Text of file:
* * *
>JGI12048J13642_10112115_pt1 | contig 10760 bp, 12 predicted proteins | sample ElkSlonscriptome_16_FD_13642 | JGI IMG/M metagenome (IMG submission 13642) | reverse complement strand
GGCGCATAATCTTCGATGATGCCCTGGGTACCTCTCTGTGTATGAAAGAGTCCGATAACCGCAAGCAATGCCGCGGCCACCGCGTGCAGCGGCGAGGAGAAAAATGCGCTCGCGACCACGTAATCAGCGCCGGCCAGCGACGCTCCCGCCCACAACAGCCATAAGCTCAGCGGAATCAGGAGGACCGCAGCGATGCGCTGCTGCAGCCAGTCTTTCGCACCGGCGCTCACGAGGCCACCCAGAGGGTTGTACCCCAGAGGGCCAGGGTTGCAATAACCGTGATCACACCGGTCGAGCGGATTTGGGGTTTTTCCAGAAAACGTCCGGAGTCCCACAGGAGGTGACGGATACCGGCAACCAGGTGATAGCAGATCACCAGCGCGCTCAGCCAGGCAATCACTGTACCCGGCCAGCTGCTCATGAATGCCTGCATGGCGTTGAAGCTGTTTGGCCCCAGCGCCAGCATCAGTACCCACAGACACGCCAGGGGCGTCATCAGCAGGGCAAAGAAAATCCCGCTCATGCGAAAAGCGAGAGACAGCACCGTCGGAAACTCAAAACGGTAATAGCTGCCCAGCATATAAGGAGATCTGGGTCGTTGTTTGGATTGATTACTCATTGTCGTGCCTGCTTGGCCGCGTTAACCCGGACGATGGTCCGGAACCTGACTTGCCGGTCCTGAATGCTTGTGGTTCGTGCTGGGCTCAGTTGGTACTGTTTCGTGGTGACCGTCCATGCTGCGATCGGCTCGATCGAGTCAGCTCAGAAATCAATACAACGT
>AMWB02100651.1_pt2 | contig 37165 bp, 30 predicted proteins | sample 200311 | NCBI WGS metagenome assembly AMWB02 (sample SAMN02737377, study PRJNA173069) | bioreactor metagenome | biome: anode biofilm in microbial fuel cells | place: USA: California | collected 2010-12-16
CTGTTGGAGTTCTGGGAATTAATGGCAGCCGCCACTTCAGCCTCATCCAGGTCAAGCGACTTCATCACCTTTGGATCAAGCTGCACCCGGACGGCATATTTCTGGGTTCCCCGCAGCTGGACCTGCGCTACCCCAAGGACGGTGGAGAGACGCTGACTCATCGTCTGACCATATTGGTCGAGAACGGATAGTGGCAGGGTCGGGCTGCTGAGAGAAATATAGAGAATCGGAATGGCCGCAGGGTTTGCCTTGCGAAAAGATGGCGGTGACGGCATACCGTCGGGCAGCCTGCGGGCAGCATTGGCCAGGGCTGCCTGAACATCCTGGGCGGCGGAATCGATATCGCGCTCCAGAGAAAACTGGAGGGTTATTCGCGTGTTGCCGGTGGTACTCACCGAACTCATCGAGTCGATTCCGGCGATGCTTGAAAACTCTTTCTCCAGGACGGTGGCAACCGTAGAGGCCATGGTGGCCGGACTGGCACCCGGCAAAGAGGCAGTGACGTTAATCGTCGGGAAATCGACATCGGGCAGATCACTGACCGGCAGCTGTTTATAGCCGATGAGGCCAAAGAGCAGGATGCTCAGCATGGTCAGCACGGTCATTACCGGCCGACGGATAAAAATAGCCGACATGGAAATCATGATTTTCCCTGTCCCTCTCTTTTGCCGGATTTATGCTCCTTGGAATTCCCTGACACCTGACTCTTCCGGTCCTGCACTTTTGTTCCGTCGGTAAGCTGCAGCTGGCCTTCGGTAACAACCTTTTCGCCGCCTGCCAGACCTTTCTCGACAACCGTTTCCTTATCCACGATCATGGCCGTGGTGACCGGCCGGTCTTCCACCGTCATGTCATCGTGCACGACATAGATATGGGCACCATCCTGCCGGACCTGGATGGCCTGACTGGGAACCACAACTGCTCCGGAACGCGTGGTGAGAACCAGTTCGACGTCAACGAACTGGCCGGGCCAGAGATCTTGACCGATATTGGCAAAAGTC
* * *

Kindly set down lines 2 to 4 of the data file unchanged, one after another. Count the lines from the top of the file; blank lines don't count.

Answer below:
GGCGCATAATCTTCGATGATGCCCTGGGTACCTCTCTGTGTATGAAAGAGTCCGATAACCGCAAGCAATGCCGCGGCCACCGCGTGCAGCGGCGAGGAGAAAAATGCGCTCGCGACCACGTAATCAGCGCCGGCCAGCGACGCTCCCGCCCACAACAGCCATAAGCTCAGCGGAATCAGGAGGACCGCAGCGATGCGCTGCTGCAGCCAGTCTTTCGCACCGGCGCTCACGAGGCCACCCAGAGGGTTGTACCCCAGAGGGCCAGGGTTGCAATAACCGTGATCACACCGGTCGAGCGGATTTGGGGTTTTTCCAGAAAACGTCCGGAGTCCCACAGGAGGTGACGGATACCGGCAACCAGGTGATAGCAGATCACCAGCGCGCTCAGCCAGGCAATCACTGTACCCGGCCAGCTGCTCATGAATGCCTGCATGGCGTTGAAGCTGTTTGGCCCCAGCGCCAGCATCAGTACCCACAGACACGCCAGGGGCGTCATCAGCAGGGCAAAGAAAATCCCGCTCATGCGAAAAGCGAGAGACAGCACCGTCGGAAACTCAAAACGGTAATAGCTGCCCAGCATATAAGGAGATCTGGGTCGTTGTTTGGATTGATTACTCATTGTCGTGCCTGCTTGGCCGCGTTAACCCGGACGATGGTCCGGAACCTGACTTGCCGGTCCTGAATGCTTGTGGTTCGTGCTGGGCTCAGTTGGTACTGTTTCGTGGTGACCGTCCATGCTGCGATCGGCTCGATCGAGTCAGCTCAGAAATCAATACAACGT
>AMWB02100651.1_pt2 | contig 37165 bp, 30 predicted proteins | sample 200311 | NCBI WGS metagenome assembly AMWB02 (sample SAMN02737377, study PRJNA173069) | bioreactor metagenome | biome: anode biofilm in microbial fuel cells | place: USA: California | collected 2010-12-16
CTGTTGGAGTTCTGGGAATTAATGGCAGCCGCCACTTCAGCCTCATCCAGGTCAAGCGACTTCATCACCTTTGGATCAAGCTGCACCCGGACGGCATATTTCTGGGTTCCCCGCAGCTGGACCTGCGCTACCCCAAGGACGGTGGAGAGACGCTGACTCATCGTCTGACCATATTGGTCGAGAACGGATAGTGGCAGGGTCGGGCTGCTGAGAGAAATATAGAGAATCGGAATGGCCGCAGGGTTTGCCTTGCGAAAAGATGGCGGTGACGGCATACCGTCGGGCAGCCTGCGGGCAGCATTGGCCAGGGCTGCCTGAACATCCTGGGCGGCGGAATCGATATCGCGCTCCAGAGAAAACTGGAGGGTTATTCGCGTGTTGCCGGTGGTACTCACCGAACTCATCGAGTCGATTCCGGCGATGCTTGAAAACTCTTTCTCCAGGACGGTGGCAACCGTAGAGGCCATGGTGGCCGGACTGGCACCCGGCAAAGAGGCAGTGACGTTAATCGTCGGGAAATCGACATCGGGCAGATCACTGACCGGCAGCTGTTTATAGCCGATGAGGCCAAAGAGCAGGATGCTCAGCATGGTCAGCACGGTCATTACCGGCCGACGGATAAAAATAGCCGACATGGAAATCATGATTTTCCCTGTCCCTCTCTTTTGCCGGATTTATGCTCCTTGGAATTCCCTGACACCTGACTCTTCCGGTCCTGCACTTTTGTTCCGTCGGTAAGCTGCAGCTGGCCTTCGGTAACAACCTTTTCGCCGCCTGCCAGACCTTTCTCGACAACCGTTTCCTTATCCACGATCATGGCCGTGGTGACCGGCCGGTCTTCCACCGTCATGTCATCGTGCACGACATAGATATGGGCACCATCCTGCCGGACCTGGATGGCCTGACTGGGAACCACAACTGCTCCGGAACGCGTGGTGAGAACCAGTTCGACGTCAACGAACTGGCCGGGCCAGAGATCTTGACCGATATTGGCAAAAGTC